Venezuela’s ruling party claimed sweeping victories in the country’s Nov. 21 local elections, in which voters cast ballots for candidates in 3,000 local offices, including mayors, municipal councils and 23 state governors. What were the most important developments from the election, and how significant was the participation of the main opposition parties—their first since 2018—in the race? What do the results mean for Venezuelan President Nicolás Maduro’s government, as well as for the opposition, and which faction has emerged stronger from the vote? How free and fair did the election appear to be, and what role did European Union observers, who were in Venezuela for the first time in 15 years, play?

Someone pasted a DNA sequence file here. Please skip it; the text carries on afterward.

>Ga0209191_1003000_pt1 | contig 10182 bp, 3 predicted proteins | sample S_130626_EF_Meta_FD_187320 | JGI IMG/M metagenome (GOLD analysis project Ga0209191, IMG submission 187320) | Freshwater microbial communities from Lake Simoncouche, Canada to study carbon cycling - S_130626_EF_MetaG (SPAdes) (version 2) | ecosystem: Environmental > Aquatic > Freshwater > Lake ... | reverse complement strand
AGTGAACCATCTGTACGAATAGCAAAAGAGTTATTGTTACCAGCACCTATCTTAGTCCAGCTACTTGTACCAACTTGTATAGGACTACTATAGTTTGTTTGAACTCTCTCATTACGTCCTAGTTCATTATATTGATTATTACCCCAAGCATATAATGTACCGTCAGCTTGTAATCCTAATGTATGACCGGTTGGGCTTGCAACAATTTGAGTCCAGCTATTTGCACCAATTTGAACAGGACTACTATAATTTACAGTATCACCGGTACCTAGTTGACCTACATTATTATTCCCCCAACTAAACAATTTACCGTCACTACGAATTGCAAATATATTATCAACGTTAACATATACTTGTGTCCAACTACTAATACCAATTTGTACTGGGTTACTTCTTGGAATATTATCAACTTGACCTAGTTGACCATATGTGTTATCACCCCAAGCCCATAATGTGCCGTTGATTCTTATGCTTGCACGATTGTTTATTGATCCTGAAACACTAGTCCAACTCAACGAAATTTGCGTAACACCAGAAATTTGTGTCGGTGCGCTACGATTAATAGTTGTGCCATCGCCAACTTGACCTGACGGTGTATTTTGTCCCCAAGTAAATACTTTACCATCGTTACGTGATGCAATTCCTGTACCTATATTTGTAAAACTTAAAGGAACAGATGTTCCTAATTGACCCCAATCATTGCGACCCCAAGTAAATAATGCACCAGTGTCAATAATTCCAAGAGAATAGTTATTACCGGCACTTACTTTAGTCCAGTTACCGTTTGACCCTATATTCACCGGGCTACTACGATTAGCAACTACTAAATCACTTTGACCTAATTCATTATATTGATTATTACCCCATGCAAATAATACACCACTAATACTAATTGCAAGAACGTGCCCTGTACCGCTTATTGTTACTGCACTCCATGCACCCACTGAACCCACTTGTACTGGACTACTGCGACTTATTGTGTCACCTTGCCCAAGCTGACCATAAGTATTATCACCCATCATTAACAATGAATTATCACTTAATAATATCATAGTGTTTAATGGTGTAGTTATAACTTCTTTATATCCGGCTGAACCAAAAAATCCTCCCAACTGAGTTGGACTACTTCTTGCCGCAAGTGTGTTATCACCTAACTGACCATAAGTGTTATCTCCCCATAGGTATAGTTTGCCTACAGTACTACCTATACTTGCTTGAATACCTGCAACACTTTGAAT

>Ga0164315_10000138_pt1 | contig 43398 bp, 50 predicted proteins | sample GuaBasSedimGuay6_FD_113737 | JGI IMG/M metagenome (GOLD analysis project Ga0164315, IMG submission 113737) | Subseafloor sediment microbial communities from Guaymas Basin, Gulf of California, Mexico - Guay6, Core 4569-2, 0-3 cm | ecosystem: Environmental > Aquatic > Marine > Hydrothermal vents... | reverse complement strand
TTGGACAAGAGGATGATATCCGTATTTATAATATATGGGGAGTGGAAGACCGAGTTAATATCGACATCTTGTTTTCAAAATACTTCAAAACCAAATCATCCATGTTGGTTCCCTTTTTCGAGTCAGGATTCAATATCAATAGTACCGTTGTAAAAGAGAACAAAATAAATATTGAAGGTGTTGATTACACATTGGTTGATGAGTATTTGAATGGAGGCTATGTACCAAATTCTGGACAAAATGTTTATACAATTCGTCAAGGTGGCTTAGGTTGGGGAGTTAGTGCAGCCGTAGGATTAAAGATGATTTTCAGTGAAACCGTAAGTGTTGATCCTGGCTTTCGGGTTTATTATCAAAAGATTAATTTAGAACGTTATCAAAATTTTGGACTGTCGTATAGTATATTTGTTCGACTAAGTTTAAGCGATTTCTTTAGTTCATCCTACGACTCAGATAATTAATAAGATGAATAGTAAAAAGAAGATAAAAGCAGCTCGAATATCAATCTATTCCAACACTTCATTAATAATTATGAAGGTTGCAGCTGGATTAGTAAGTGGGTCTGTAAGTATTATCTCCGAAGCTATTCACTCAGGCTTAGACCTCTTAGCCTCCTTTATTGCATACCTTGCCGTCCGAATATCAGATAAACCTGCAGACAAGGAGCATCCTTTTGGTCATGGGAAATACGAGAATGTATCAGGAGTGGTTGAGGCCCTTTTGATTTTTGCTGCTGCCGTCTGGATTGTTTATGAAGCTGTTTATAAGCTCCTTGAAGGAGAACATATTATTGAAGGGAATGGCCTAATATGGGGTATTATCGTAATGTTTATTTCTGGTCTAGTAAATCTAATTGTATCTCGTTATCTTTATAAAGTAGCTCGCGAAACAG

Michael Shifter, president of Inter-American Dialogue: “The most important feature of Venezuela’s local and regional elections was the participation of the country’s opposition. The decision to compete was difficult, and not all opposition leaders embraced it, but the alternative—to boycott the rigged vote—had been followed in past elections, with little to show for it. To do so this time would have taken the struggling and divided opposition out of the political game in Venezuela. For nearly three years, the opposition pursued a fruitless strategy seeking regime breakdown and a quick democratic transition. A shift toward a more gradual approach was needed. Its leaders—many persecuted, jailed and forced into exile—had become increasingly removed from Venezuelan society and lost considerable popular support. The results were not surprising. Apart from predictably high abstention, the governing PSUV, which presided over a patently unfair vote, won resoundingly, with the opposition faring poorly, capturing only three of 23 governorships (the opposition performed much better in mayoral races). As expected, President Nicolás Maduro, seeking a measure of international legitimacy, celebrated the process and result. But there is no doubt that Venezuelans overwhelmingly reject his misrule, which has caused so much misery, and that if the election were even remotely fair—and the opposition less fractured—he would have suffered a colossal loss. The question is whether the opposition will now regroup and move toward greater unity, reconnect with a desperate population understandably distrustful of politics and pursue successful negotiations with the regime focused on the 2024 presidential election.”